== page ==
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0 BIOSECURITY-RELATED ACTIVITIES OF OTHER ORGANIZATIONS BOX 4-8 Security of Assets of International Pharmaceutical Companies “Our companies have few, if any, assets—materials or equipment—in developing countries that would be of interest to bioterrorists. At the same time, our companies have tight security to protect their intellectual property. As to the dedication of company employees to company security policies, they value their jobs, for which the salaries are generous by local standards.” SOURCE: Senior official, Pharmaceutical and Research Manufacturers of America (PhARMA), October 2008. the capabilities of terrorist groups. The current emphasis of such firms, accord- ing to the Biotechnology Industry Organization (BIO), is on greater access to innovative medicines at lower prices, improvements in drug safety, advance- ment of the agricultural revolution, the growth of renewable energy with near- zero carbon footprints, and a cleaner environment. Of course, compliance with regulations in the United States is very important. BIO has 1,400 member firms, including 1,000 members interested in research and development. 6 Internationally, BIO’s interest has focused on developments pursuant to the Biological Weapons Convention, which BIO believes should now empha- size expanded confidence-building measures that would increase transparency. Such steps could, of course, intersect with intellectual property concerns of private firms. BIO is currently trying to attract more foreign members. Compli- ance of a broad membership with the bioethics principle set forth in Box 4-9 would be of direct relevance to BTRP’s interests. The International Council for the Life Sciences, with initial financial sup- port from the Nuclear Threat Initiative foundation, is one of the most active NGOs in promoting improved disease surveillance and response capabilities in developing countries. Its action-oriented programs have highlighted some of the challenges in upgrading surveillance activities in developing countries and the value of partnerships that include scientists, practitioners, and funders. Embryonic surveillance networks that it is sponsoring are located in the Israel- Palestine-Jordan region and the Mekong Delta. 6 Biotechnology Industry Organization. 2008. 2007-2008 Milestones. Available online at www. bio.org/speeches/pubs/milestone0/00-00_BIO_Milestones_WEB.pdf. Accessed November 30, 2008.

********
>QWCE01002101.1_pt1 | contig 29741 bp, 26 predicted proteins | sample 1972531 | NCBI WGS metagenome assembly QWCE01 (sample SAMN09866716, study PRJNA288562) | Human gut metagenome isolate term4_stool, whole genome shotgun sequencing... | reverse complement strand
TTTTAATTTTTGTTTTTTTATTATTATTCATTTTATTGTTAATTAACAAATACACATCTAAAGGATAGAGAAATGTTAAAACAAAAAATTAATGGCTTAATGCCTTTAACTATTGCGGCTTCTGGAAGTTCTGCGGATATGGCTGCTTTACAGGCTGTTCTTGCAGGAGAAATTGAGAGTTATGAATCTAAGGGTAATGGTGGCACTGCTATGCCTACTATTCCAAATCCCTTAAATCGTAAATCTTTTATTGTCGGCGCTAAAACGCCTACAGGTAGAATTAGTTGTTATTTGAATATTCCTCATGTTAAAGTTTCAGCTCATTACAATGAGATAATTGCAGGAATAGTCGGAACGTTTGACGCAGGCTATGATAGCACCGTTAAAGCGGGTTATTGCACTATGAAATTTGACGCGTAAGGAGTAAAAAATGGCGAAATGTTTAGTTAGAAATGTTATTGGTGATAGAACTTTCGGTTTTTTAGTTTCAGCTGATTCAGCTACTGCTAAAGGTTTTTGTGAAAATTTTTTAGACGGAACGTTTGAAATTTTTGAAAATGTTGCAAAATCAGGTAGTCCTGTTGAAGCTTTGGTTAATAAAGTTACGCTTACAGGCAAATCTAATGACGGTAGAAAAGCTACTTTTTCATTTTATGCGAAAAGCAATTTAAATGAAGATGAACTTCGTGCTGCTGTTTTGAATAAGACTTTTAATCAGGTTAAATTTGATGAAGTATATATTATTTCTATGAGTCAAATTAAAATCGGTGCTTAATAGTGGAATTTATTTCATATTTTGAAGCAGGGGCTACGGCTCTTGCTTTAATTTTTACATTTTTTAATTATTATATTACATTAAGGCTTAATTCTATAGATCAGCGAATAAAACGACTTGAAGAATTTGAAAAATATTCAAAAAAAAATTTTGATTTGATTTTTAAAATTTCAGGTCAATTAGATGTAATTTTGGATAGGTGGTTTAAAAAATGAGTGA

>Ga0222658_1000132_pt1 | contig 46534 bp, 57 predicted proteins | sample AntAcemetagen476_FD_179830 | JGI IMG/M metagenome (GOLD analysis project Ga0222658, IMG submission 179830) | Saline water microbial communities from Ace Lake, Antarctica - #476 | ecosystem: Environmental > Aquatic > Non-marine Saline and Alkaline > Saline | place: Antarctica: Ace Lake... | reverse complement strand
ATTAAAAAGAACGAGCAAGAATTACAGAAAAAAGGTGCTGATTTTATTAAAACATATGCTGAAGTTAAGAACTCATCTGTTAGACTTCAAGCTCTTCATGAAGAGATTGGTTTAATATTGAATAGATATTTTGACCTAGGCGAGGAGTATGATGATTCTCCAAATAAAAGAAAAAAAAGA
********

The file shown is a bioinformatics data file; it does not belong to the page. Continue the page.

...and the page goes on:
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0 COUNTERING BIOLOGICAL THREATS BOX 4-9 Appropriate Uses of Biotechnology “The Biotechnology Industry Organization has a long-standing policy of opposing the use of biotechnology to develop weapons of any sort that contain pathogens or tox- ins aimed at killing or injuring humans, crops, or livestock. We will not undertake any research intended for use in developing, testing, or producing such weapons.” SOURCE: BIO. 2008. Bioethics Statement of Principles. Available online at www.bio.org/bioethics/ background/principles.asp. Accessed October 17, 2008. Recommendation 4-6: As BTRP carries out activities in developing countries beyond the FSU, it should work with the Department of State and other appro- priate government departments to encourage the private sector to become more actively engaged in biosecurity activities in these countries. Joint funding of high-visibility projects would be a good beginning in this regard. In particular, BTRP should significantly expand its partnerships with U.S. companies with biological research and production activities in the developing countries. The experience of the Global Development Alliance Program of USAID, which was discussed above, may offer important lessons as to coop- eration with the U.S. private sector in supporting specific projects of broad U.S. interest. BENEFITING FROM THE EXPERIENCE OF OTHER ORGANIZATIONS BTRP has experience in interacting with many organizations with comple- mentary interests that have been active in the FSU. In developing countries beyond the FSU, the array of relevant foreign organizations will be larger, with a stronger emphasis on international development and with less experience in some aspects of biosecurity. Sharing experiences among organizations and iden- tifying ways to develop mutually supporting activities are increasingly important as the U.S. government, and particularly DOD, expand biosecurity activities in the developing countries. In summary, dozens of U.S. government departments and agencies, agen- cies of other governments, international organizations, pharmaceutical and biotechnology companies, and other nongovernmental organizations are involved in activities related directly or indirectly to biological threat reduction